Can Gerry Robinson Fix the NHS: One Year On
BBC2, Wednesday 12 December 2007
**** out of *****
It all started off so well.
Sir Gerry Robinson’s return to Rotherham General Hospital, a year after his last visit, showed an organisation gripped by positive changes.
Operating theatres were no longer deserted on a Friday afternoon, the chief executive has wrestled control from the consultants and consultants themselves were no longer complaining that management had bought the wrong type of gloves and sutures.
The hospitals many problems seemed to stem from a lack of communication and poor staff relationships – issues that could be fixed very simply.
But clouds remain on the horizon. Robinson was scathing about the delayed NHS programme for IT. His cheerful demeanour strained by repeated illogical procedures. “What is staggering is the sheer amount of money wasted,” he said, equivalent to employing 60,000 nurses for ten years.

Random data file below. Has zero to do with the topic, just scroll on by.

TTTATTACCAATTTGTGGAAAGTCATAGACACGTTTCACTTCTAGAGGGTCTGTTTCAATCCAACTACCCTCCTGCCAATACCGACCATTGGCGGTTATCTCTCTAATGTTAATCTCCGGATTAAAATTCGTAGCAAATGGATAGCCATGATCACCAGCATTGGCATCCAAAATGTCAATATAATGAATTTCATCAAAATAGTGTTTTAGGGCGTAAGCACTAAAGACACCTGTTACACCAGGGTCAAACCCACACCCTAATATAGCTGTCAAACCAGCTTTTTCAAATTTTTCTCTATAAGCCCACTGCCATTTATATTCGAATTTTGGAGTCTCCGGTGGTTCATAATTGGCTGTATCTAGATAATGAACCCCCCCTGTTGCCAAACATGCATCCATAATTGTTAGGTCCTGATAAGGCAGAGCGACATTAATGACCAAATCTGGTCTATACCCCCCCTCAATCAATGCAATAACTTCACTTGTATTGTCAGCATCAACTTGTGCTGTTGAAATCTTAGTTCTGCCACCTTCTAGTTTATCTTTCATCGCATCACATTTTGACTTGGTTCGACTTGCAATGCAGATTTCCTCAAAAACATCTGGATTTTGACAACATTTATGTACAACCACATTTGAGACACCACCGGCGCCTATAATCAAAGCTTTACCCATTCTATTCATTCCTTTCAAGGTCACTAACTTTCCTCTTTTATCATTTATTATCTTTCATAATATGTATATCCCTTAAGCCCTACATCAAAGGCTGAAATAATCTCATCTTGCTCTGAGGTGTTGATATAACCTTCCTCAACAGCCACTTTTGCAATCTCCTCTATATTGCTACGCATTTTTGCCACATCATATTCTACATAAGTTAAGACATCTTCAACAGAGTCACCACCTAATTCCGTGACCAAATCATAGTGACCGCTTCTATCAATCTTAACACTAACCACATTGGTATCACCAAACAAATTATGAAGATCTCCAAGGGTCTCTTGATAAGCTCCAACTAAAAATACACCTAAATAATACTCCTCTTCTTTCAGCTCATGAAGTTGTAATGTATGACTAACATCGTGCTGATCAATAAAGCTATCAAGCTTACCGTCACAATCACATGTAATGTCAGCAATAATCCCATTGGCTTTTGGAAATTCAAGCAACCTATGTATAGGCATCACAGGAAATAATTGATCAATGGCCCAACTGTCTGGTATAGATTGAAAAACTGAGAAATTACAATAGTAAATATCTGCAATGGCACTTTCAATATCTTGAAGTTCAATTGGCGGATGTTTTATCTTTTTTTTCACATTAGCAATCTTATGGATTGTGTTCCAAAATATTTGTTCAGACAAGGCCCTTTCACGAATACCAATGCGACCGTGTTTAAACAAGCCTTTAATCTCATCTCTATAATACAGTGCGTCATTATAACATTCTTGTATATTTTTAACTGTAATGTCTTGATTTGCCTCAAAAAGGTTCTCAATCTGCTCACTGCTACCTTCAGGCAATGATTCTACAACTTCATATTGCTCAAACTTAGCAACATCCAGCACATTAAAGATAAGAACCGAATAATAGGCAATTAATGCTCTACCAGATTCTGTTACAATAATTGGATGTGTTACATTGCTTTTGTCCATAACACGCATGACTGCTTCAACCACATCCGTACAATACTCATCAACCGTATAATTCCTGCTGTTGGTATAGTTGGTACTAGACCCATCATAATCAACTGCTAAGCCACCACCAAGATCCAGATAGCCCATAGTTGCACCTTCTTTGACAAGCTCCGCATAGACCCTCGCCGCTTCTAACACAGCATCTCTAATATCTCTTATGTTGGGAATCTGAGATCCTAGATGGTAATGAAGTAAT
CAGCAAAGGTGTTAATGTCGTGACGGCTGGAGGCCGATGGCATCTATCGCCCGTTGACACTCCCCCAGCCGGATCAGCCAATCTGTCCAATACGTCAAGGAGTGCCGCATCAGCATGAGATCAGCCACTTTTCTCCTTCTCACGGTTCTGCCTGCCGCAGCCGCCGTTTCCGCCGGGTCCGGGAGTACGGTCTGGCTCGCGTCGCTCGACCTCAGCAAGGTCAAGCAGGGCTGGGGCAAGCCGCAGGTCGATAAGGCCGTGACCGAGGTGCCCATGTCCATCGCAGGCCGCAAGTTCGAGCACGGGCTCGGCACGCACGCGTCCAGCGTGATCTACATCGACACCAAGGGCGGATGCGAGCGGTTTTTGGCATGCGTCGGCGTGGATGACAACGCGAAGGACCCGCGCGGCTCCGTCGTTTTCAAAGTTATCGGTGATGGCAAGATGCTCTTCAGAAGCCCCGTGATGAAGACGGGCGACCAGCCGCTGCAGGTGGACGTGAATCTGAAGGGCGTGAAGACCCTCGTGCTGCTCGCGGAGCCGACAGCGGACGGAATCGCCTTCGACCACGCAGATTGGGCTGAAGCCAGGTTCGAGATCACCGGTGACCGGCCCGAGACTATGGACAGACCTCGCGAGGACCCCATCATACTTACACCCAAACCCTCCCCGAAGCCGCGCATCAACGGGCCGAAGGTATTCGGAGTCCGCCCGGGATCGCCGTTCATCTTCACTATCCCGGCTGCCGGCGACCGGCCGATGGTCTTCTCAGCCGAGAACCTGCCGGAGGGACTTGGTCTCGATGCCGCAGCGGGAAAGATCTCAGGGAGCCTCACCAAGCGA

Robinson was also bamboozled by the government’s policy to increase the amount of services provided “in the community”. “Isn’t the hospital part of the community?” was his mantra.
Not enough, according to Rotherham Primary Care Trust, who are building a £12 million “Polyclinic” for people who, in the words of its chief executive, “feel a bit iffy”. “What the hell is this thing going to do,” - apart from creating more competition for hospital services - was Robinson’s underlying message.
Robinson was an entertaining host, clearly passionate and motivated by his time in the NHS, but also demoralised by its chronic slowness and bureaucracy. But can Gerry Robinson fix the NHS? From this evidence, it’s far beyond the efforts of one man.
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